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Times Literary Supplement
I learned from and greatly enjoyed reading Lawrence Buell's Emerson.
— Susan Sontag
"An institution is the lengthened shadow of one man," Ralph Waldo Emerson once wrote--and in this book, the leading scholar of New England literary culture looks at the long shadow Emerson himself has cast, and at his role and significance as a truly American institution. On the occasion of Emerson's 200th birthday, Lawrence Buell revisits the life of the nation's first public intellectual and discovers how he became a "representative man."
Born into the age of inspired amateurism that emerged from the ruins of pre-revolutionary political, religious, and cultural institutions, Emerson took up the challenge of thinking about the role of the United States alone and in the world. With characteristic authority and grace, Buell conveys both the style and substance of Emerson's accomplishment--in his conception of America as the transplantation of Englishness into the new world, and in his prodigious work as writer, religious thinker, and philosopher. Here we see clearly the paradoxical key to his success, the fierce insistence on independence that acted so magnetically upon all around him. Steeped in Emerson's writings, and in the life and lore of the America of his day, Buell's book is as individual--and as compelling--as its subject. At a time when Americans and non-Americans alike are struggling to understand what this country is, and what it is about, Emerson gives us an answer in the figure of this representative American, an American for all, and for all times.
I learned from and greatly enjoyed reading Lawrence Buell's Emerson.
— Susan Sontag
Lawrence Buell has written a comprehensive, penetrating and timely study, the distillation of a lifetime's scholarship, of this great thinker and writer, 'the poet of ordinary days,' as his disciple, John Dewey, beautifully called him.
— John Banville
In this book Buell distills a lifetime of study and teaching on Emerson. Its tone is easy and confident, friendly and inviting, and Buell's aim is to share his admiration for America's first public intellectual with a new generation of readers.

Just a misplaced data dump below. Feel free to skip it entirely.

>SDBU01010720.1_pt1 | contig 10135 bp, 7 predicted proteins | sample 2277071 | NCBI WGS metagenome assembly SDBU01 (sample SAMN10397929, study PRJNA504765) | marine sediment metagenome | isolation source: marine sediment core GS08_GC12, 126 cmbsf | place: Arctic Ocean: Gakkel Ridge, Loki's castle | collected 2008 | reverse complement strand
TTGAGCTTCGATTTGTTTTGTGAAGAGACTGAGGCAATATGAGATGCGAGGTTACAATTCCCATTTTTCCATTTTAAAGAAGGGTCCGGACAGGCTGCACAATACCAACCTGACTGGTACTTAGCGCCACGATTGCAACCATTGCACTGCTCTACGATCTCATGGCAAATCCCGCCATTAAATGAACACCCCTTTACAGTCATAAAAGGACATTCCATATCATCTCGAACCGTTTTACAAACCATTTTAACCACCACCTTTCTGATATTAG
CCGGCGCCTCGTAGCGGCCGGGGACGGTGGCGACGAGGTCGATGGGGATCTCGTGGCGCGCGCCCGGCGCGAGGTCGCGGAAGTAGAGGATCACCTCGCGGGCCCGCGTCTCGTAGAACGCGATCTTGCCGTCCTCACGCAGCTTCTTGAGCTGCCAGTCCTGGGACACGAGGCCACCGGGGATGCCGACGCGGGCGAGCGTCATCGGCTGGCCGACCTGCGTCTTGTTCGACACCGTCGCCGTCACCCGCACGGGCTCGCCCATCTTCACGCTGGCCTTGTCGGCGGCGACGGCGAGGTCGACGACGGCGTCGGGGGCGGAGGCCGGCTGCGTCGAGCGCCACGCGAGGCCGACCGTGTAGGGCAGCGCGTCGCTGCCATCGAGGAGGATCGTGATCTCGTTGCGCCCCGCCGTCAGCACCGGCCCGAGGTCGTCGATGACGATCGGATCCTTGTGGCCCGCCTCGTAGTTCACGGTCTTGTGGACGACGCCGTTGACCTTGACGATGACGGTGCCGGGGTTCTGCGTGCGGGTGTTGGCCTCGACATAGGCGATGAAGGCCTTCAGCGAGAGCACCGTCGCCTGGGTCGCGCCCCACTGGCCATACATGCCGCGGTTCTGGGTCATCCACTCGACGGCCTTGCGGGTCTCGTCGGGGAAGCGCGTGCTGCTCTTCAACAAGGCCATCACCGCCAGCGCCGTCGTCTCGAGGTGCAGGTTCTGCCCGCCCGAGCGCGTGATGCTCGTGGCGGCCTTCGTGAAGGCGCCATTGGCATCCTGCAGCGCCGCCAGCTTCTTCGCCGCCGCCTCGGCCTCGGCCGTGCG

— P. J. Ferlazzo
In this book Lawrence Buell shows us why Emerson remains worth reading in our own time...What Buell has to say here about Emerson is not only persuasive but also consistently interesting, surprisingly original...and, best of all, written in straightforward, lucid language...Buell's discussion of the relationship between Emerson and his prize pupil, Henry David Thoreau, is brilliant.
— Daniel W. Howe
From other books on Emerson published in recent times, this one differs most visibly in two main ways.
First, instead of concentrating on a single narrative or topical strand, it provides concise intensive examinations of key moments of Emerson's career and major facets of his thought. Emerson is typically studied in schools and colleges as a literary figure who advocated a doctrine of individualism. This image is not wrong, but it understates the depth of his thinking and the scope of his achievement. In fact Emerson was remarkable for having influenced thinking in a wide range of areas, not just one or two. Chapters 3 through 7 dramatize this by taking up in succession his contributions to literature, religion, philosophy, social thought and reform, and what I call mentorship. Emersonian "Self-Reliance," as he preferred to call his theory of individuality, is indeed the single best key to his thought; but it is not so simple as it is often made to seem. Chapter 2 discusses it in detail, both as a philosophy of life and as a personal ethic or life practice. The first chapter prepares the way for what follows with an overview of Emerson's career, culminating in an analysis of his vision of the "scholar" or intellectual. Readers already familiar with Emerson's biography may wish to begin with the next-to-last section of Chapter 1.
In addition to mapping Emerson's mind and achievement, this sequence of chapters highlights certain paradoxes that account for much of the fascination and significance of Emerson's work. No one ever made stronger claims on behalf of the individual person, yet few have been more dismissive of the trivially personal. Emerson was an intensely focused thinker who kept returning lifelong to his core idea; yet he was forever reopening and reformulating it, looping away and back again, convinced that the spirit of the idea dictated that no final statement was possible. In keeping with this, he was a kind of performance artist who favored a highly imaginative, improvisational style of expression, often playfully ironic yet also deeply serious. But he did not cultivate this style as a literary accomplishment pure and simple so much as a way of thinking through an array of major ethical, spiritual, and social concerns that ultimately meant far more to him than did the literary as such. If you are attracted to a kind of creative writing given over to pondering how life should be led; if you relish virtuoso displays of mental energy and "inspired" thinking that doesn't try to fill in all the blanks; if you find yourself vexed by the spectacle of unused or wasted resources in yourself or others-if such things matter to you, then Emerson's writing probably will too.